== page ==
Charting OMER, the Patriarch 49

Book Details

Author  W. Lawrence Lipton
Publisher  CreateSpace Independent Publishing Platform
Publication Date   May 30, 2013
ISBN  1489535985
Pages  72

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Description

AUTHOR's NOTE [January 2017]:
We tested OMER (the 49-unit measure) in an unusual context of History combined with Presidential Genealogy in the 2017 Inauguration Day book, "Jonathon's POTUS Cousins".
[ https://www.amazon.com/dp/1542328772 ]
The new book revealed that OMER is tied to the Biblical Verse "the sins of the fathers unto the third and fourth generation [where a generation is no more than 19 years average between father and mother, 16 years four months for women].

People avoid numbers, especially when they are entombed in their religious text. It is easier to write them off as fantasy then to assign them a factual, meaningful, basis for existing. This book deals with The Omer – a unit of Biblical measure equal to 49 – and a few of its sister units. It is a follow-up to, and supplies additional knowledge beyond that incorporated in "Genesis of Genesis" (/Genesis-William-Lawrence-Lipton/dp/1466459565/), readers might also be interested in "Charting the Patriarchs".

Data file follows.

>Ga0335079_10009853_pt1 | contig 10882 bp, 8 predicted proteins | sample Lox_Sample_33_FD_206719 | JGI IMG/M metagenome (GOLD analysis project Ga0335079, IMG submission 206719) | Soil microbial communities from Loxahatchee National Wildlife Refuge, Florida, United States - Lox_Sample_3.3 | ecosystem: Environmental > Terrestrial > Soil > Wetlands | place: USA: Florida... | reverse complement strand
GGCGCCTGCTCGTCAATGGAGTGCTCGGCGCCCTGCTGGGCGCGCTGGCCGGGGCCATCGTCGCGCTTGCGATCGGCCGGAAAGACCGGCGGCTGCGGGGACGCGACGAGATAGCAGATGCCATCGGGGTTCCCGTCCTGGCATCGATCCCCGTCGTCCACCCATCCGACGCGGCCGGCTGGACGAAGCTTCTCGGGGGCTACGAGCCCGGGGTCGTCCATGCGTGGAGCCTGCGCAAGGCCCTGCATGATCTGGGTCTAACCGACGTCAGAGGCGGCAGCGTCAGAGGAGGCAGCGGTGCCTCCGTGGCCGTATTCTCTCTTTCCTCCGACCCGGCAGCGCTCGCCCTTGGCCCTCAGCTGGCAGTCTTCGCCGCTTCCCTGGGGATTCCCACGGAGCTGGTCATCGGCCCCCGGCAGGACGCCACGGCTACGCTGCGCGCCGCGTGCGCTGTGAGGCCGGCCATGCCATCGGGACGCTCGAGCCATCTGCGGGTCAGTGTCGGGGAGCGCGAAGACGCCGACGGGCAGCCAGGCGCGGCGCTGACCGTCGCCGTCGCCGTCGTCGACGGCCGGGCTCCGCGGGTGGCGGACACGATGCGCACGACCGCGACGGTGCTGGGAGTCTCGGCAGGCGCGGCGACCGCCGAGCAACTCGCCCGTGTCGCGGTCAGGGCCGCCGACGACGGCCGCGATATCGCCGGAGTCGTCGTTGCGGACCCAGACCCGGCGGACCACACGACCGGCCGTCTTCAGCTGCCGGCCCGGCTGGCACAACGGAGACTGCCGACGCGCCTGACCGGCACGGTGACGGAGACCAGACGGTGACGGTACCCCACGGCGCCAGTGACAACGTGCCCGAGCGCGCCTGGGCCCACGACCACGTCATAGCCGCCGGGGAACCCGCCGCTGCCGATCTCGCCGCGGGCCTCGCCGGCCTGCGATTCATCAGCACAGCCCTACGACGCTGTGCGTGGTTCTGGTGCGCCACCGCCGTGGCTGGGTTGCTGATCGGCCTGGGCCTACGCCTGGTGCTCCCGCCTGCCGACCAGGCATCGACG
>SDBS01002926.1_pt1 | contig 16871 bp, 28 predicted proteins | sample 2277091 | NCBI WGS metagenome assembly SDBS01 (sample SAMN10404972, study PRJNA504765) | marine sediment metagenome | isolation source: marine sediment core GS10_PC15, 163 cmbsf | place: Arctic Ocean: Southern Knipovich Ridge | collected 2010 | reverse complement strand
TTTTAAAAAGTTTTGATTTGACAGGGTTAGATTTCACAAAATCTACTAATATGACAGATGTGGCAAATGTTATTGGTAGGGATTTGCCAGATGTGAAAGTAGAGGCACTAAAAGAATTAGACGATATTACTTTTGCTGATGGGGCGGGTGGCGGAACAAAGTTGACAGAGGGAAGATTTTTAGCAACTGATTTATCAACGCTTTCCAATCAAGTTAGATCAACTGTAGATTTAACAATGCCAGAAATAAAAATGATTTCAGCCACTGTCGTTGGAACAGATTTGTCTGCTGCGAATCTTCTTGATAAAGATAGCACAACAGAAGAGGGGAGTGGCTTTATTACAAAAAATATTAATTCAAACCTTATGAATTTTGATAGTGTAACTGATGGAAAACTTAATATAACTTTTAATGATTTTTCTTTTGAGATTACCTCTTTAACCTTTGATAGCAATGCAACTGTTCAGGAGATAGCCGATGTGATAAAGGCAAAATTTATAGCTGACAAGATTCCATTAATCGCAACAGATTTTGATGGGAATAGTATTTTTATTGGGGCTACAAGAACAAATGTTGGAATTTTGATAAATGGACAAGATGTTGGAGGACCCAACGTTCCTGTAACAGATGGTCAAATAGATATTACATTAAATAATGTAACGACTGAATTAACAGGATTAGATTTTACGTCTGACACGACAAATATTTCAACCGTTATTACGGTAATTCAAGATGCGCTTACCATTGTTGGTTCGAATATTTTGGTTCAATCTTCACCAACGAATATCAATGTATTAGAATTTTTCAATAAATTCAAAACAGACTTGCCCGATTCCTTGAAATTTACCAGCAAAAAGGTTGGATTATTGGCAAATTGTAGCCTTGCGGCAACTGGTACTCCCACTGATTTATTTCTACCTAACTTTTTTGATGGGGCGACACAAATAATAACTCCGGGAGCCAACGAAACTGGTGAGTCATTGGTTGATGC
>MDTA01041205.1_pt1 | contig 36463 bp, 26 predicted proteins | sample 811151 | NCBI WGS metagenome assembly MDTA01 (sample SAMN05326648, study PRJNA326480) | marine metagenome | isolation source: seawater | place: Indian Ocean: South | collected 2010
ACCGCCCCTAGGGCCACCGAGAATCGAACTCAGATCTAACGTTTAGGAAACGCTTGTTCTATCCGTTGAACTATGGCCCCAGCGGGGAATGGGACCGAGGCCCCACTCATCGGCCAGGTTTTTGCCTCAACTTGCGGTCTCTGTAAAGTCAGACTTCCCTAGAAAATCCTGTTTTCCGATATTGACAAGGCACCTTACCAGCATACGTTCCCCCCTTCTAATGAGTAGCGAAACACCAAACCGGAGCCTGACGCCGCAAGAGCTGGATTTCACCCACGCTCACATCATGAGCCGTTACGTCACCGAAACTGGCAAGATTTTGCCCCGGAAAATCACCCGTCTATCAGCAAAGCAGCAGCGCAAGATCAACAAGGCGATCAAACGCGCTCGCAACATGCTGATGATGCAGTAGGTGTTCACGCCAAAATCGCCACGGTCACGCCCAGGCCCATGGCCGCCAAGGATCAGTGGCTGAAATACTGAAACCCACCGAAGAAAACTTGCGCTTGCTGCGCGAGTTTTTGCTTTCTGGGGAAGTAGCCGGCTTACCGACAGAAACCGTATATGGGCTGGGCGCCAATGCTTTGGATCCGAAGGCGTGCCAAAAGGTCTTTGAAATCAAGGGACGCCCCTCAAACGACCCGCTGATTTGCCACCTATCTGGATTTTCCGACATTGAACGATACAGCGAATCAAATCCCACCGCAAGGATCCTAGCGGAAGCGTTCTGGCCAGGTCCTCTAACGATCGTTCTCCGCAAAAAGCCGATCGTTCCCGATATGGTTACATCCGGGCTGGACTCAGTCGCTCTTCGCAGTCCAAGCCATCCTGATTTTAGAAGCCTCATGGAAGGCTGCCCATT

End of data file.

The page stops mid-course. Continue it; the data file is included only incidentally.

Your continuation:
In reality, there is very little to be said of Omer, variations on its usage were so pervasive that a tablet dated between 1350bce (HY2412) and 1335bce (HY2427), thirty years before the Exodus, before the writing of Genesis, Omer was a formal salutation in a plea for help written by the Canaanite King Ayyab to Pharaoh Amenhotep IV. But its true significance, like that of is sister numbers, was in its ability to reveal the scope, and depth, of ancient astrological knowledge.

That being said, readers of the New Testament might recognize OMER in Matthew 18:22, where Jesus commands that forgiveness be give "Seventy times Seven" times -- 490 times -- or we are to forgive to the extend of one hundred OMER; we note throughout the Biblical numbers, it is common to multiple a key number by one hundred, and Jesus, trained in the Secrets of the Temple, would naturally follow that practice.

As was said, "In reality, there is very little to be said of Omer" but only because most people prefer to be ignorant of its importance.

Book descriptions are intended to be an ‘Elevator Pitch.’ But how do you pitch the skeletal structure of the Biblical? How do you describe the true story of the people who wrote it? How do you address the irrationality of those who insist upon retaining their pagan ways?

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